On July 30, my climbing partner, Stefan Goldberg (62) and I (67, both highly experienced mountaineers) began the Ptarmigan Traverse, climbing north to south. Our plan was to spend 12 days on the route, go as far as time permitted, and double back to the trailhead after climbing satellite peaks along the route. However, wildfire smoke conspired against us, making navigation and climbing more hazardous, so after five days we decided to retreat toward Kool Aid Lake.
On August 3, we traversed a rock feature called the Red Ledges. When we had crossed this on the way in, a snow ramp had contacted the rock directly and the transition was straightforward. We now found a far different scenario, with a melted-out ramp that created a gap of about eight to ten feet and necessitated a rappel of 15 to 20 feet. Temperatures in nearby Marblemount had exceeded 100°F the last several days, which greatly contributed to the rapid melt-out. A moat barrier now presented itself, and what had once been a snow ramp was now an icy serac or fin with an adjoining snow cornice.
Thankfully, a climbing party of four who had started the traverse a day ahead of us had left a sling with two carabiners over a rock horn for a rappel. Stefan went first, rappelling about 20 feet into the moat. He placed an ice screw into hard, nearly vertical snow and attached a sling and extra carabiner to this to assist my transition from rock to snow. He then surmounted the snow wall with two front-point kicks, using one ice axe, and started to traverse out of the moat. He was about eight feet left of the ice serac, moving away from it, when, to my horror, I observed a crack open up at the juncture of the serac and snow wall and run directly toward Stefan. As the crack reached him, another crack opened up, perpendicular to the first. Stefan fell straight down into the moat among tumbling snow and ice blocks. It was like watching a horror video in slow motion.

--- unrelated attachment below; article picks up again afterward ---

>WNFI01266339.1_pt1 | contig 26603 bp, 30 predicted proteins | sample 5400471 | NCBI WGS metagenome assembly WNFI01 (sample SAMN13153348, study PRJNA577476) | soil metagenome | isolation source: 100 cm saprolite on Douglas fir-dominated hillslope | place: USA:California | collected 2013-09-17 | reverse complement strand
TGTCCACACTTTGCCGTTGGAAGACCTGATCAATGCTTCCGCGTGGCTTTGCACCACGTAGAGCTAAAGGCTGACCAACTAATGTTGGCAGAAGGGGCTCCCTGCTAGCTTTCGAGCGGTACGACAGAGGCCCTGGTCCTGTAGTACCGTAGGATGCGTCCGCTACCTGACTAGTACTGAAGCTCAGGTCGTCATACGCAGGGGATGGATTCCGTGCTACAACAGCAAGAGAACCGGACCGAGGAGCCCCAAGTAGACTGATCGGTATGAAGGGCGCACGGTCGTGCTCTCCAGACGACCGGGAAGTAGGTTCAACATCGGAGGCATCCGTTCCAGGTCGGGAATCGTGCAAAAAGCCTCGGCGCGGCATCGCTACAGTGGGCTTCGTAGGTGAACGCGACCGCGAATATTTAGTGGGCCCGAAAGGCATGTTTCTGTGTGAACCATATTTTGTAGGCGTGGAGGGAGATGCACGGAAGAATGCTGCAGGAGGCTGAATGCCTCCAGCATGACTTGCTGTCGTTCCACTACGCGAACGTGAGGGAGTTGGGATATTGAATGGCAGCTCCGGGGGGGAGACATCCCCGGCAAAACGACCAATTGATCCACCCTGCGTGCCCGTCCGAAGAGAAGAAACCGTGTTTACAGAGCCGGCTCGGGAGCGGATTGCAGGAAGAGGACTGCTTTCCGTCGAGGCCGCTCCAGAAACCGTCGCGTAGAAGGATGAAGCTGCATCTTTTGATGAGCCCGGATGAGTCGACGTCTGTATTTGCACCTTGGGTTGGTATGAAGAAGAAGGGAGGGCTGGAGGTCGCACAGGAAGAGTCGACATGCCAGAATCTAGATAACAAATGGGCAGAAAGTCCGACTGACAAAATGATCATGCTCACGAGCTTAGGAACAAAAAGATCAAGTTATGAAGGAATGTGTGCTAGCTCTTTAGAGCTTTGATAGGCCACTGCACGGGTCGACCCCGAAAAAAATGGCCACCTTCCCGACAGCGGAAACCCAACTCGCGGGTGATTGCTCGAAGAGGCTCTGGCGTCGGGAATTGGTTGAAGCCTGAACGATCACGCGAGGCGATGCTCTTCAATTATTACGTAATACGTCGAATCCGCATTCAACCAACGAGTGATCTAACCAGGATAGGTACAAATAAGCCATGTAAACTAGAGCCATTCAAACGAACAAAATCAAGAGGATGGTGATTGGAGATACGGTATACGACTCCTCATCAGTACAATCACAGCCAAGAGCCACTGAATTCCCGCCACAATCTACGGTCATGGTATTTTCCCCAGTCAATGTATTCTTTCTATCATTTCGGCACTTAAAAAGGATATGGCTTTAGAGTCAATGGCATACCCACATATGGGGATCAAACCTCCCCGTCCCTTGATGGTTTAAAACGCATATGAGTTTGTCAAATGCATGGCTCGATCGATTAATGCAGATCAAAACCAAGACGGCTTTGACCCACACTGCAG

The ice serac tumbled over sideways until it was stopped by contact with the adjacent rock and vertical snow ledge. I feared the serac would break apart and bury Stefan deep in the moat or make contact with the rope, rip out the anchor sling, and pull me down. I could see some daylight in the depths of the moat, and after several seconds of silence Stefan yelled out, “I’m OK.” Miraculously, he had suffered only superficial wounds to his arm and minor head and neck discomfort. He climbed the sloping moat with his 60-pound pack, advancing his prusik up the rappel rope as self-protection, then transitioned onto the edge of the newly inverted serac. He placed an ice screw and transitioned back onto solid snow, where he placed a snow picket. I then rappelled to the serac edge, surmounted it, and removed the screw and picket. We traversed the snowfield to an adjacent talus field, where we thanked our creator that we were still alive.
The extreme heat undoubtedly played a major role in the instability of the icy serac and snow ramp. Visual inspection revealed no obvious problems, except for the snowy cornice, which Stefan climbed past with no problems. There might have been a better way to get through the moat, but the serac could have fallen whichever way we went. Simply put, we were in the wrong place at the wrong time. On the positive side, we made several good decisions by relying on a good, strong anchor, using a backup prusik on the rappel, and wearing helmets. (Source: Ed McCord.)